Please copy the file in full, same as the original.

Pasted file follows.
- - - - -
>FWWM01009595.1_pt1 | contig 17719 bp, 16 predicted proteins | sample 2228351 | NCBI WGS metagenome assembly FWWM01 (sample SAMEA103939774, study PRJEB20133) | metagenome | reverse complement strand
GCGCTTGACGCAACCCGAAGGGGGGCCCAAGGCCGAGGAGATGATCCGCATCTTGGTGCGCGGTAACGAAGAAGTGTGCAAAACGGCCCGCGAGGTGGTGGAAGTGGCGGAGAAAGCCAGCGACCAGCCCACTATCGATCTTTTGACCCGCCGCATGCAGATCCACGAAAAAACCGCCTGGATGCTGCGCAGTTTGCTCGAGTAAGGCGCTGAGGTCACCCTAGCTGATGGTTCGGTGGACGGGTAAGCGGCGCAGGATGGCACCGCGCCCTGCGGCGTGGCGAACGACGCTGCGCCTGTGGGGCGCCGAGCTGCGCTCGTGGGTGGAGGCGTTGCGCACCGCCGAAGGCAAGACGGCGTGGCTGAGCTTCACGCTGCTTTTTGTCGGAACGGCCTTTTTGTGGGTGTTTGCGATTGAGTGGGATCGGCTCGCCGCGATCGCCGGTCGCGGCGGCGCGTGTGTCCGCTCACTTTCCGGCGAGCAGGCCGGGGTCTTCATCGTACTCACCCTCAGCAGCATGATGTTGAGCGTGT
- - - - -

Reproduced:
>FWWM01009595.1_pt1 | contig 17719 bp, 16 predicted proteins | sample 2228351 | NCBI WGS metagenome assembly FWWM01 (sample SAMEA103939774, study PRJEB20133) | metagenome | reverse complement strand
GCGCTTGACGCAACCCGAAGGGGGGCCCAAGGCCGAGGAGATGATCCGCATCTTGGTGCGCGGTAACGAAGAAGTGTGCAAAACGGCCCGCGAGGTGGTGGAAGTGGCGGAGAAAGCCAGCGACCAGCCCACTATCGATCTTTTGACCCGCCGCATGCAGATCCACGAAAAAACCGCCTGGATGCTGCGCAGTTTGCTCGAGTAAGGCGCTGAGGTCACCCTAGCTGATGGTTCGGTGGACGGGTAAGCGGCGCAGGATGGCACCGCGCCCTGCGGCGTGGCGAACGACGCTGCGCCTGTGGGGCGCCGAGCTGCGCTCGTGGGTGGAGGCGTTGCGCACCGCCGAAGGCAAGACGGCGTGGCTGAGCTTCACGCTGCTTTTTGTCGGAACGGCCTTTTTGTGGGTGTTTGCGATTGAGTGGGATCGGCTCGCCGCGATCGCCGGTCGCGGCGGCGCGTGTGTCCGCTCACTTTCCGGCGAGCAGGCCGGGGTCTTCATCGTACTCACCCTCAGCAGCATGATGTTGAGCGTGT